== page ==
Tuesday, February 24, 2009

Obama: Tax Increases as a Part of Raising Revenues to Reduce the Budget Deficit

According to the New York Times, President Obama has an initial plan for reducing the budget deficit caused by the combination of the bank bailout and the stimulus packages. Primarily components include: eliminating capital gains rates on income generated by hedge funds, letting the Bush tax cuts expire for taxpayers with income in excess of $250,000 and fees from a "cap and trade" program for certain pollutants. Additionally, he plans to reduce spending on Iraq, reducing use of private contrators for Federal government projects and cutting certain Medicare subsidies to private insurors if a government alternative is available.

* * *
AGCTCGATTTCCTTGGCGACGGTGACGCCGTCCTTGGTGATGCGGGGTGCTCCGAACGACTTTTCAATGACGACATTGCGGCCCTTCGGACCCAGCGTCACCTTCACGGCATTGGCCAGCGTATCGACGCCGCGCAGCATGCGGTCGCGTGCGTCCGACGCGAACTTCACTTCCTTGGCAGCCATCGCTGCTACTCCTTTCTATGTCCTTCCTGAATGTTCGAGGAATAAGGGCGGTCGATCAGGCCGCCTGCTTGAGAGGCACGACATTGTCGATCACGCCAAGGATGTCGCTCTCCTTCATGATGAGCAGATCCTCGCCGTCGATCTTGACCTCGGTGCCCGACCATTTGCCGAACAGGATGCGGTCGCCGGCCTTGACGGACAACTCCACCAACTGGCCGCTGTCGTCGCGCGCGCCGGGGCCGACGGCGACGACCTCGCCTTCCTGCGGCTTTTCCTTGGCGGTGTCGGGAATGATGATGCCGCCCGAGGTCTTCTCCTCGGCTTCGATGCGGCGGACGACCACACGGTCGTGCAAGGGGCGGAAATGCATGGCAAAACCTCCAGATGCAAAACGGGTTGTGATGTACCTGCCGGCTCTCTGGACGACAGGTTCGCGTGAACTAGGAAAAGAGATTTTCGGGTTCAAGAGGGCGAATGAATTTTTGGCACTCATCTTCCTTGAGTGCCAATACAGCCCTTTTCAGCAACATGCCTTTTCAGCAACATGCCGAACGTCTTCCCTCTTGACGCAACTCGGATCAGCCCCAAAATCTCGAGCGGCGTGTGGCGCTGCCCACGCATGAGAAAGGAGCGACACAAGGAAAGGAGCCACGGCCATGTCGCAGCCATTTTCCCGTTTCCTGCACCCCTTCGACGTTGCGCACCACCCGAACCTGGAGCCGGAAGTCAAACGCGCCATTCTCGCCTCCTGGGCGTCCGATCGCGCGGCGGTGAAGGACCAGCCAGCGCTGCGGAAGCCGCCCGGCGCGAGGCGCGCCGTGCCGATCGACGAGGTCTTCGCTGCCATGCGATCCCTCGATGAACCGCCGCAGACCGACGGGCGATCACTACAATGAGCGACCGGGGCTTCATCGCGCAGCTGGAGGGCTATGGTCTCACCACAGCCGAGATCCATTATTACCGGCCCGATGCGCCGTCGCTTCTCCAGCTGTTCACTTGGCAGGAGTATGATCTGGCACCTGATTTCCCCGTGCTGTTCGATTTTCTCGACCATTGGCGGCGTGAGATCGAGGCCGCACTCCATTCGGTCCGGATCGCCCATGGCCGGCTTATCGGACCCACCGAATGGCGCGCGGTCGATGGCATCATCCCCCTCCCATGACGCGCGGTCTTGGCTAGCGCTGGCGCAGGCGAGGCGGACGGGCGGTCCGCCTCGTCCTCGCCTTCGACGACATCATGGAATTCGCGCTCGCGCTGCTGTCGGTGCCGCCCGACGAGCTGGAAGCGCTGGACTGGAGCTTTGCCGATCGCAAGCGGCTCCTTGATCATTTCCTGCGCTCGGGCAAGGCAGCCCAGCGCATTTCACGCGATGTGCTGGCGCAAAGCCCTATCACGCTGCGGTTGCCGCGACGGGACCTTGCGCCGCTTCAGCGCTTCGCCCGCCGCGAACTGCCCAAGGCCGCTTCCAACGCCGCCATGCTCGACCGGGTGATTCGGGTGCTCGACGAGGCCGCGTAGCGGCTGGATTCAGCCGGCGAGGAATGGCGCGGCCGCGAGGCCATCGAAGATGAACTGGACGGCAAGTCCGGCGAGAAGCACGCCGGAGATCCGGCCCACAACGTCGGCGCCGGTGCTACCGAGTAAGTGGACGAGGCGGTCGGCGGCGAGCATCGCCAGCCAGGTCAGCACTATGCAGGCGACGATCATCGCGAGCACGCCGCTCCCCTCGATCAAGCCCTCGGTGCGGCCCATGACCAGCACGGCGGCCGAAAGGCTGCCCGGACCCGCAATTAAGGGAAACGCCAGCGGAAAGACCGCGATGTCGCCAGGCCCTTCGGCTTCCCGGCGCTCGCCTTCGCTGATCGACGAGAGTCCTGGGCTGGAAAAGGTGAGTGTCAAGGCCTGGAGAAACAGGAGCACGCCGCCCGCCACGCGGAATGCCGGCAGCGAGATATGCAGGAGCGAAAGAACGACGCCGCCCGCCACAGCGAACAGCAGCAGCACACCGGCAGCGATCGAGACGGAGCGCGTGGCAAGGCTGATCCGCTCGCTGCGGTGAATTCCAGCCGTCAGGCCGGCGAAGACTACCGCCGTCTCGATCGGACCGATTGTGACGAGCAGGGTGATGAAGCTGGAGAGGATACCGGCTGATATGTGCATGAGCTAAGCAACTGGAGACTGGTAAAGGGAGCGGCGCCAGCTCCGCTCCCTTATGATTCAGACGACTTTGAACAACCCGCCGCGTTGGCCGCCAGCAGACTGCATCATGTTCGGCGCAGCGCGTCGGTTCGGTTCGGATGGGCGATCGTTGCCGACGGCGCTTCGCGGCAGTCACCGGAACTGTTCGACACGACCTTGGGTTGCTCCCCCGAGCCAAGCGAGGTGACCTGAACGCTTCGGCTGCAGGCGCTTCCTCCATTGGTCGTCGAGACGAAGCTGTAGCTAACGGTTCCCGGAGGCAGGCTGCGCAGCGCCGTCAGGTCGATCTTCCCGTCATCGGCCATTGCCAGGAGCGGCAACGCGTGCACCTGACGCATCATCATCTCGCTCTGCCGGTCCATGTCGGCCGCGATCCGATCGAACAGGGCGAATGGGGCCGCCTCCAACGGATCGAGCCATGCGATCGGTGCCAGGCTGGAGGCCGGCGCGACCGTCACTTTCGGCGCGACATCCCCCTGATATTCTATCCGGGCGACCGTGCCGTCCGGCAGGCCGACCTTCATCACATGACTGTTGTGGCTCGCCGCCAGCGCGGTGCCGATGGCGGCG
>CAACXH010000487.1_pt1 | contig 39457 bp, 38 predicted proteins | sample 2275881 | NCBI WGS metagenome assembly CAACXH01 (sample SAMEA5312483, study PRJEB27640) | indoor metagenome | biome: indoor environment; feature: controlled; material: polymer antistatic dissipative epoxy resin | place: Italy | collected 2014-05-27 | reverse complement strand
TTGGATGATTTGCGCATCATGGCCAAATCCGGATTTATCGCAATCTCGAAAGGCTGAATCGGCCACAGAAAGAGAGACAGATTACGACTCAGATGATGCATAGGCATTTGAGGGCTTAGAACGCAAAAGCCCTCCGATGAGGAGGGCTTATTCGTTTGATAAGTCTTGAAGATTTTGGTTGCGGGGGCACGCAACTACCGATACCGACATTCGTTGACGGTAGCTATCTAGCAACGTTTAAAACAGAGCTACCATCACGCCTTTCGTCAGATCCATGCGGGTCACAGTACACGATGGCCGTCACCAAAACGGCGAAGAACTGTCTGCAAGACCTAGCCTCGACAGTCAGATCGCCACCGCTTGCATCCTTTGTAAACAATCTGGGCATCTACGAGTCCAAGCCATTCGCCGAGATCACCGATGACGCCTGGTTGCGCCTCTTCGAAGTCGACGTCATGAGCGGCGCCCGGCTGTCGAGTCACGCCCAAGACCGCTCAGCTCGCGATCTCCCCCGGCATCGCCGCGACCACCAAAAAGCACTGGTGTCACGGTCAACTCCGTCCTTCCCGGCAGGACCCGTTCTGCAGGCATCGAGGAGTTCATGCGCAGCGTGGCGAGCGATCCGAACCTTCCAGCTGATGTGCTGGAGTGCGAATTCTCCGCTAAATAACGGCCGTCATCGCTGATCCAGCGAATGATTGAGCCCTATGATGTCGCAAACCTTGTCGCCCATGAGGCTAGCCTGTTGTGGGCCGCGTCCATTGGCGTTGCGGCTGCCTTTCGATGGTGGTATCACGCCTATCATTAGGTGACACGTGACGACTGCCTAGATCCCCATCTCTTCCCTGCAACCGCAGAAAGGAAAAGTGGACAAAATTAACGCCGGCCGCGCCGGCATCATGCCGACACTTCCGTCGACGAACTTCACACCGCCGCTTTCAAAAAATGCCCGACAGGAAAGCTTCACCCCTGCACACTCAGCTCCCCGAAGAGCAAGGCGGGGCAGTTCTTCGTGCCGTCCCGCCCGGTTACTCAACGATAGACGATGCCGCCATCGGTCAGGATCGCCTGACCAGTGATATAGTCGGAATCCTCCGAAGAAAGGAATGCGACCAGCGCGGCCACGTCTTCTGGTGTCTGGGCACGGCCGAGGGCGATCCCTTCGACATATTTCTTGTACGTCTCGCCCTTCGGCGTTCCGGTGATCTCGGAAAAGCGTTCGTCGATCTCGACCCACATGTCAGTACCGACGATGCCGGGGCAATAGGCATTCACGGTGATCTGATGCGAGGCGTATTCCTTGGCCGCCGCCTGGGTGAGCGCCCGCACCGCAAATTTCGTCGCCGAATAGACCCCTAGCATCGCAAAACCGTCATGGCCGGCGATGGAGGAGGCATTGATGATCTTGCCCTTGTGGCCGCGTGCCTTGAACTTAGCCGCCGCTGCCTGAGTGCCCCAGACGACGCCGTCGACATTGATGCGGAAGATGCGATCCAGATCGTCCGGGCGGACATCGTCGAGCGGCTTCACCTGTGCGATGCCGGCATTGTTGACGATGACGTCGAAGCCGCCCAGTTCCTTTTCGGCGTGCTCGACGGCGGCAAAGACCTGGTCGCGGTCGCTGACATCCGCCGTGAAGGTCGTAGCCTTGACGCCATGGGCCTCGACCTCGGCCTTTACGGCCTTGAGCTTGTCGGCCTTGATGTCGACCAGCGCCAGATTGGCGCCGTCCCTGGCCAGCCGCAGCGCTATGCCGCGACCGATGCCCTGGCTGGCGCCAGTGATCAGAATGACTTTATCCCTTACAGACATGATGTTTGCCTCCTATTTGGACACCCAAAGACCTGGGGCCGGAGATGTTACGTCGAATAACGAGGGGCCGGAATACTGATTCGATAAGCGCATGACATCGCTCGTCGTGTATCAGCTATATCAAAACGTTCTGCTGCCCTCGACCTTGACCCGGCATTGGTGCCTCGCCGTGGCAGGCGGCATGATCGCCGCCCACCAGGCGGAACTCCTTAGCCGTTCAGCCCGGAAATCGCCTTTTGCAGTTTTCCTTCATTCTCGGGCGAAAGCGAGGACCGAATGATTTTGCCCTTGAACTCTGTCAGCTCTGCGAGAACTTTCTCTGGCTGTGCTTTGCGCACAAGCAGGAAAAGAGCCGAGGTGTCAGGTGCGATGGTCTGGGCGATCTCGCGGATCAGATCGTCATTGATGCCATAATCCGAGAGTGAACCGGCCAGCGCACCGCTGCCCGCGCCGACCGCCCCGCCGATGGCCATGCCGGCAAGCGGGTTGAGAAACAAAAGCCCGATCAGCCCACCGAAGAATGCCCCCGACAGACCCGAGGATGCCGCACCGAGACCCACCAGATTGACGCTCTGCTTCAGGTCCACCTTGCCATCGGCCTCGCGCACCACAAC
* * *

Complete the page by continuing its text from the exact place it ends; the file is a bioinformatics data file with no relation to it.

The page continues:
The possibility of any tax increase doubtlessly will provide talking points for Sean Hannity, Rush Limbaugh, etc., but the Obama plan is pretty restrained--IF it works. The hedge fund taxation will probably only draw opposition from the hard right; the Petreus surge means that we finally can talk reasonably about a sizable draw down in Iraq and the Medicare subsidy cut at least arguably avoids duplicated spending. Other issues are murkier--supply-siders can pose legitimate questions as to whether de facto tax increases on those earning over $250,000 will be effective at raising revenue, there is little evidence of sizable revenues being generated by past "cap and trade" programs and cost savings generated by using Federal employees rather than private contracts may be offset by efficiency of the private businesses. A greater concern than any of the last three; however, is whether cost of living raises in federal salaries and Social Security benefits by expected future inflation will torpedo the cost savings and extra tax revenues generated by this plan. If this happens, Obama could be in the same unhappy place where Bill Clinton dwelt in 1994 and 1995.


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